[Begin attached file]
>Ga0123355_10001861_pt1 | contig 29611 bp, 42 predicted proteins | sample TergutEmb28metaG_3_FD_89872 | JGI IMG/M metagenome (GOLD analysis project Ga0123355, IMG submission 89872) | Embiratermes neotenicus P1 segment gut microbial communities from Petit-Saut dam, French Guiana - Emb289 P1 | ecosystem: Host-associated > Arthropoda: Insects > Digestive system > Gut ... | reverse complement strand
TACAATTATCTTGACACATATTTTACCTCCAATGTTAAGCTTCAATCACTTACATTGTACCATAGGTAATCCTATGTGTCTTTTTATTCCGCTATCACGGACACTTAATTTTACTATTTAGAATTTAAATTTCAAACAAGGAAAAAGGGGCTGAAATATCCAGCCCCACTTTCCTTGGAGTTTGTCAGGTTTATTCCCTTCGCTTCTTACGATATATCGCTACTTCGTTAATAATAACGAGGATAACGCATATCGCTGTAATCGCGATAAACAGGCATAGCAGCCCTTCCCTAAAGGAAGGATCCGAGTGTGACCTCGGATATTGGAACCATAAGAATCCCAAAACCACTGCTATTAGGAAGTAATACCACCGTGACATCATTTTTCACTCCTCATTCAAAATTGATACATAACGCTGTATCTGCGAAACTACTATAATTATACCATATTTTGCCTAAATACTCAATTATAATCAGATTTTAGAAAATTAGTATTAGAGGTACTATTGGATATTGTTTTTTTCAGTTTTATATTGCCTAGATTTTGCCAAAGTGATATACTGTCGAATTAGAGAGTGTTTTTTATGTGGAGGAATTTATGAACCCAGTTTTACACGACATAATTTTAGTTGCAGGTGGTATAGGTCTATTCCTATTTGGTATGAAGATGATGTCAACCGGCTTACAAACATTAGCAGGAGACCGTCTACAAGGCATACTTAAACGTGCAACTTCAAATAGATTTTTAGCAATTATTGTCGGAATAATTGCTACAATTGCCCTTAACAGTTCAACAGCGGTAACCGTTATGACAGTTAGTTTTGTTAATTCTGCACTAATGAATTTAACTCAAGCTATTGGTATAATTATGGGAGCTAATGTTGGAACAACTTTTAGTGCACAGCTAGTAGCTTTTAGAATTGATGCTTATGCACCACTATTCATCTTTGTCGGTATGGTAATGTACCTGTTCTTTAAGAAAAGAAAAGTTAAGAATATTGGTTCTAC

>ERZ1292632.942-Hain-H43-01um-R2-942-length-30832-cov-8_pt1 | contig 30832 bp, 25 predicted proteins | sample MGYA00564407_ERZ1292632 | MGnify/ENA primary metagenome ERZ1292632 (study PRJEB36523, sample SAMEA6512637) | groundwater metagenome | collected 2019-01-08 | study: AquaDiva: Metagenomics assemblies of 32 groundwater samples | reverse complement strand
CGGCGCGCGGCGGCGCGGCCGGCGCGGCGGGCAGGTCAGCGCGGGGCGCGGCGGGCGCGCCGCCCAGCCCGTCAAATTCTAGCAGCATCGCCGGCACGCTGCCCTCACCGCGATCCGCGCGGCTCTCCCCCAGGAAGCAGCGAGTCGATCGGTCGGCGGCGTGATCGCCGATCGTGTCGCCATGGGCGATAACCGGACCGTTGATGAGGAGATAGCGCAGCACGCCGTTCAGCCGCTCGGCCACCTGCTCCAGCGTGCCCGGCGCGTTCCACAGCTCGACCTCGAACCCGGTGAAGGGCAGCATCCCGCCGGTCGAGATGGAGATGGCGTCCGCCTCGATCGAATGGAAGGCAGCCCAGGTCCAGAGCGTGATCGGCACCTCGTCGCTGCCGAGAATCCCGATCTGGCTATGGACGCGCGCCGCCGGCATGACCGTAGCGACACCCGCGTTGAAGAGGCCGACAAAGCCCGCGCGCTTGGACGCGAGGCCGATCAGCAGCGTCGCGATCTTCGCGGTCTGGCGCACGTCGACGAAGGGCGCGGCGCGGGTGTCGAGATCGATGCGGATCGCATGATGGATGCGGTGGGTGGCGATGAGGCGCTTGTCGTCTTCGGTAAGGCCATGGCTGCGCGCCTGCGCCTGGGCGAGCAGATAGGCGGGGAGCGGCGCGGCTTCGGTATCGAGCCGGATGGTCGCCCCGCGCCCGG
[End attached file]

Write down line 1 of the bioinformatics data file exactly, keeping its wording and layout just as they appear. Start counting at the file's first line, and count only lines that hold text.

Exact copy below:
>Ga0123355_10001861_pt1 | contig 29611 bp, 42 predicted proteins | sample TergutEmb28metaG_3_FD_89872 | JGI IMG/M metagenome (GOLD analysis project Ga0123355, IMG submission 89872) | Embiratermes neotenicus P1 segment gut microbial communities from Petit-Saut dam, French Guiana - Emb289 P1 | ecosystem: Host-associated > Arthropoda: Insects > Digestive system > Gut ... | reverse complement strand